Personal and Ubiquitous Computing

, Volume 22, Issue 2, pp 293–315 | Cite as

The practical politics of sharing personal data

  • Peter TolmieEmail author
  • Andy Crabtree
Original Article


The focus of this paper is upon how people handle the sharing of personal data as an interactional concern. A number of ethnographic studies of domestic environments are drawn upon in order to articulate a range of circumstances under which data may be shared. In particular, a distinction is made between the in situ sharing of data with others around you and the sharing of data with remote parties online. A distinction is also drawn between circumstances of purposefully sharing data in some way and circumstances where the sharing of data is incidental or even unwitting. On the basis of these studies, a number of the organisational features of how people seek to manage the ways in which their data is shared are teased out. The paper then reflects upon how data sharing practices have evolved to handle the increasing presence of digital systems in people’s environments and how these relate to the ways in which people traditionally orient to the sharing of information. In conclusion, a number of ways are pointed out in which the sharing of data remains problematic and there is a discussion of how systems may need to adapt to better support people’s data sharing practices in the future.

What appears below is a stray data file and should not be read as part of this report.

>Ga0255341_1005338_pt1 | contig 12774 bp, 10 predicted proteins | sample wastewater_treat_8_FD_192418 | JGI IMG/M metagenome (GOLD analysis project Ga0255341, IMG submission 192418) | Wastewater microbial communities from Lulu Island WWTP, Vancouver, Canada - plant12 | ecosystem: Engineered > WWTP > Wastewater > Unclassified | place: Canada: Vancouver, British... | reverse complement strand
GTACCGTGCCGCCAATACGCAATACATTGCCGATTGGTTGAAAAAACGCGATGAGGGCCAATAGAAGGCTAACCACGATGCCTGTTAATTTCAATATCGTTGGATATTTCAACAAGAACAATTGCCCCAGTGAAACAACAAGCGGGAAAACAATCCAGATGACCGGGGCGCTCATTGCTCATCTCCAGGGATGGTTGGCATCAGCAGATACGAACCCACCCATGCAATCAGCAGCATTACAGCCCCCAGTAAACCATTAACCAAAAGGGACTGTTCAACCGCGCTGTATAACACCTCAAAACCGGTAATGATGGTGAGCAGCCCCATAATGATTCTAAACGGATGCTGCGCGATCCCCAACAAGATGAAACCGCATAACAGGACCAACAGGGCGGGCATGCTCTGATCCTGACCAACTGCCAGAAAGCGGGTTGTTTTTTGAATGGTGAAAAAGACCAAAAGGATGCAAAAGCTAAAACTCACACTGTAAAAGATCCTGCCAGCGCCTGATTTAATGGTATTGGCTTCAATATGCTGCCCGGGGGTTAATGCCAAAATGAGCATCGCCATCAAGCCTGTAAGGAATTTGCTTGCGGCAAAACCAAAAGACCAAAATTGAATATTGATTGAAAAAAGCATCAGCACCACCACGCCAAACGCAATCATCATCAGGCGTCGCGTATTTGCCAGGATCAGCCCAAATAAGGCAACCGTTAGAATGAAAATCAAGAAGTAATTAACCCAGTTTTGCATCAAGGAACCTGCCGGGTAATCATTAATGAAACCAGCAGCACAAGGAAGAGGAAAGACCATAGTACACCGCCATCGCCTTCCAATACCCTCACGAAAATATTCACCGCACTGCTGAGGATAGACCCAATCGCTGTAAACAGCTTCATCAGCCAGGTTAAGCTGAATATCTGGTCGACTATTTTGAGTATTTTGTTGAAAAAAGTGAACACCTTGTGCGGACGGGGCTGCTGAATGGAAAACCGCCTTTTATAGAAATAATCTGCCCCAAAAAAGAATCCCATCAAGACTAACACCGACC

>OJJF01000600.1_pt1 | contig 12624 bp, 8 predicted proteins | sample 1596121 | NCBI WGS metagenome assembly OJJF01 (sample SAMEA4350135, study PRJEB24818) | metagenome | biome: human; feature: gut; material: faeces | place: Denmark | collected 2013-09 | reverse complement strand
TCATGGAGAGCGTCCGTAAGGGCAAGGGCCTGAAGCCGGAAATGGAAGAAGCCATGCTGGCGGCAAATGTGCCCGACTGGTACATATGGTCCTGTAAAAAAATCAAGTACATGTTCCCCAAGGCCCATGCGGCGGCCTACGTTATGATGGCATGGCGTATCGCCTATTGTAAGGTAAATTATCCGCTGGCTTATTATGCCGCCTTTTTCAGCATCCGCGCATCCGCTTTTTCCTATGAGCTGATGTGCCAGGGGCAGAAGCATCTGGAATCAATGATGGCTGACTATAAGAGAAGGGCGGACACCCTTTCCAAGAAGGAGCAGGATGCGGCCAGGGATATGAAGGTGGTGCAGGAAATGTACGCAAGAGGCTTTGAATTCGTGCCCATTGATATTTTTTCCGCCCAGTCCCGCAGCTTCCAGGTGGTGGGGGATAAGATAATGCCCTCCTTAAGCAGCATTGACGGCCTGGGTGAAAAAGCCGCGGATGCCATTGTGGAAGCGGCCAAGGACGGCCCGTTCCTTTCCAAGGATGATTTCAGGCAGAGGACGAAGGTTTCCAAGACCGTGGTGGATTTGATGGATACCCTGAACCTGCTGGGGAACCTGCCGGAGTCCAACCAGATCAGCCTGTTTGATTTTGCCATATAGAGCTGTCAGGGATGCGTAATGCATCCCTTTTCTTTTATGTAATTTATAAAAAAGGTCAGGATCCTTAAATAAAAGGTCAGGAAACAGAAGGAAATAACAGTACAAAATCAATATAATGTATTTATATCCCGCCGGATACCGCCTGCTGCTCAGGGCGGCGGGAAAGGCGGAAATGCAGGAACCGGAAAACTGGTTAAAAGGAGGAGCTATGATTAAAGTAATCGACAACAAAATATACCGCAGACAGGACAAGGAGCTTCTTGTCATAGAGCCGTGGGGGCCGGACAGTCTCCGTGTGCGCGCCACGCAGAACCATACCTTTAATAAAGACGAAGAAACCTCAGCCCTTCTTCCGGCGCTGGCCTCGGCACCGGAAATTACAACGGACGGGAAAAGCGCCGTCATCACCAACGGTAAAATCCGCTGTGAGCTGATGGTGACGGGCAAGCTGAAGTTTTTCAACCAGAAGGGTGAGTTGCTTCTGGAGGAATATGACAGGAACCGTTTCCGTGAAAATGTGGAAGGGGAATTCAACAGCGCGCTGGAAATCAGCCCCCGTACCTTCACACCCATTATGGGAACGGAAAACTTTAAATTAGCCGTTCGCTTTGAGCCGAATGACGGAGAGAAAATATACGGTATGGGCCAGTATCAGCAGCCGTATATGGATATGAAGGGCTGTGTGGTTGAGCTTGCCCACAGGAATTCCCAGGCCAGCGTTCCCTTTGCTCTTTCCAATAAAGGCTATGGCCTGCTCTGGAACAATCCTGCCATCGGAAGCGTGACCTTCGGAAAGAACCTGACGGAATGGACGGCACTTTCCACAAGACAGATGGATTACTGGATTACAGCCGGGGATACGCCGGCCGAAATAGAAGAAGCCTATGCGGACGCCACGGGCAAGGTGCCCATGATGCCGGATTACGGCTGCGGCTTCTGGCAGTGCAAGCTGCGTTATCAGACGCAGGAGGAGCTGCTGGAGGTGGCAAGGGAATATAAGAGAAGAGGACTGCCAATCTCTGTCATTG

Personal data Privacy Information sharing Domestic data management practices Ethnomethodology 



This work was supported by the Engineering and Physical Sciences Research Council [grant numbers EP/F064276/1, EP/K039911/1, EP/M001636/1, EP/N028260/1] and the European Commission [FP7-ICT project ID 611001]. Thanks are also extended to the numerous household inhabitants who have participated in the studies over the past 10 years. Data supporting this publication is not openly available, as University of Nottingham ethics approval does not allow for the release of transcripts containing personal data to third parties.


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Copyright information

© Springer-Verlag London Ltd. 2017

Authors and Affiliations

  1. 1.Mixed Reality Laboratory, School of Computer ScienceUniversity of NottinghamNottinghamUK

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